Lesson #3: Never underestimate your opponent’s commitment.

The Obama White House believed (hoped) that the political fight over the healthcare law would end with the President’s signature. After all, that was the pattern for most of the major political battles over legislation in the past. The losing side tended to gripe for a while and then moved on to the next fight. This time was different: Republicans knew that they had an issue that continued to inflame their base and kept hammering away at the law. This helped the GOP win the House of Representatives in 2010 and figures prominently in the 50+ votes to repeal all or part of the law taken since then. Trying to cut through that fog of war and successfully market the benefits of the law was akin to shouting into a hurricane and being heard by anyone. Once it was clear that the fight wasn’t over, the White House should have continued the war room approach used to get the law passed. After all, Obama succeeded where presidents as far back as Teddy Roosevelt had failed.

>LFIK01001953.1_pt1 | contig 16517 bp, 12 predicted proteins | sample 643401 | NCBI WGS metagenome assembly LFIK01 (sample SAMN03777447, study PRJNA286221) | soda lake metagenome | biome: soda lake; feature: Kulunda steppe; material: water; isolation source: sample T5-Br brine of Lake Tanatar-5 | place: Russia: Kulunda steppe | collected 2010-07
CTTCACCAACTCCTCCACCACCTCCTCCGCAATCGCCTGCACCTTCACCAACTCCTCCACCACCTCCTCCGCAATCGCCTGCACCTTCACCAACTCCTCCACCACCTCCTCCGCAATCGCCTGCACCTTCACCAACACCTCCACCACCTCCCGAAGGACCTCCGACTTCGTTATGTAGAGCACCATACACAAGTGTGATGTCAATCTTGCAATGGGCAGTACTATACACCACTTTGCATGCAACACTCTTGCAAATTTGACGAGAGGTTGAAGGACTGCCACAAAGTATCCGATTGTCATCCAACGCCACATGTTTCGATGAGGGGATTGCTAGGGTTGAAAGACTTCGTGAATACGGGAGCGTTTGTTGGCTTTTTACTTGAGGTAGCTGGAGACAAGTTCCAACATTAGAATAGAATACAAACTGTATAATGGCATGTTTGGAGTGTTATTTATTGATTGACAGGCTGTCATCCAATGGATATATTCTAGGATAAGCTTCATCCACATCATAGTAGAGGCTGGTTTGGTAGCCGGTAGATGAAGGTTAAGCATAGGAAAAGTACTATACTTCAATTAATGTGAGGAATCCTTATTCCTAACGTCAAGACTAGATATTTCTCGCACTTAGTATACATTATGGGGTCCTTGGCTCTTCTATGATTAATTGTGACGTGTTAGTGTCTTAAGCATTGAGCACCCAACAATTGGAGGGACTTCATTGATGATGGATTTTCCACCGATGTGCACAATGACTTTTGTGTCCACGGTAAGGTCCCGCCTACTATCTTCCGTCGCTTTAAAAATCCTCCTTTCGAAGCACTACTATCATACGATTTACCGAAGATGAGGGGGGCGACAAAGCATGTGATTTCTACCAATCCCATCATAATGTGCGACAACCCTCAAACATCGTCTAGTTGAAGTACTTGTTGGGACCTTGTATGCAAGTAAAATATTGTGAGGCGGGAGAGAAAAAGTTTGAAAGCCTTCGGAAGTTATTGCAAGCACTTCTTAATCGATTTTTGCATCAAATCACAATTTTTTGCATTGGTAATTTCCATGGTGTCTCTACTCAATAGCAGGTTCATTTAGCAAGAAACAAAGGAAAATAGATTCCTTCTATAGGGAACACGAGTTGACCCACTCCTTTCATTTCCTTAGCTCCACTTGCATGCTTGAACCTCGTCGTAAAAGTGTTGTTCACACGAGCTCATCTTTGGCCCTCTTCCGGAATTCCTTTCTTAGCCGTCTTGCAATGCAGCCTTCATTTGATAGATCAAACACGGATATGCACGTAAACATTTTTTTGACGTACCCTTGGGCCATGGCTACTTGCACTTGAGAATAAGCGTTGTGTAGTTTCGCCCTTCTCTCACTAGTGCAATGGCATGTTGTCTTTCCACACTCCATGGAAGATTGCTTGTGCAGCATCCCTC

The next big phase of Obamacare starts Nov. 15 with the next open enrollment period. But in a sense, this is only Round 1 in a protracted battle to make U.S. healthcare accessible and affordable. The next battle will be over how to bring down the cost of the system — currently the most expensive, but not the most effective, in the world. And if you thought this one was strident and unrelenting, just wait.

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About the author

Richard Sorian is a senior vice president and partner at FleishmanHillard, where he leads the agency's D.C. healthcare team. From 2010-12, he was assistant secretary for public affairs at the U.S. Department of Health & Human Services. In 2013, he was director of Communications, Education, and Outreach DC Health Link, the health insurance marketplace for the District of Columbia.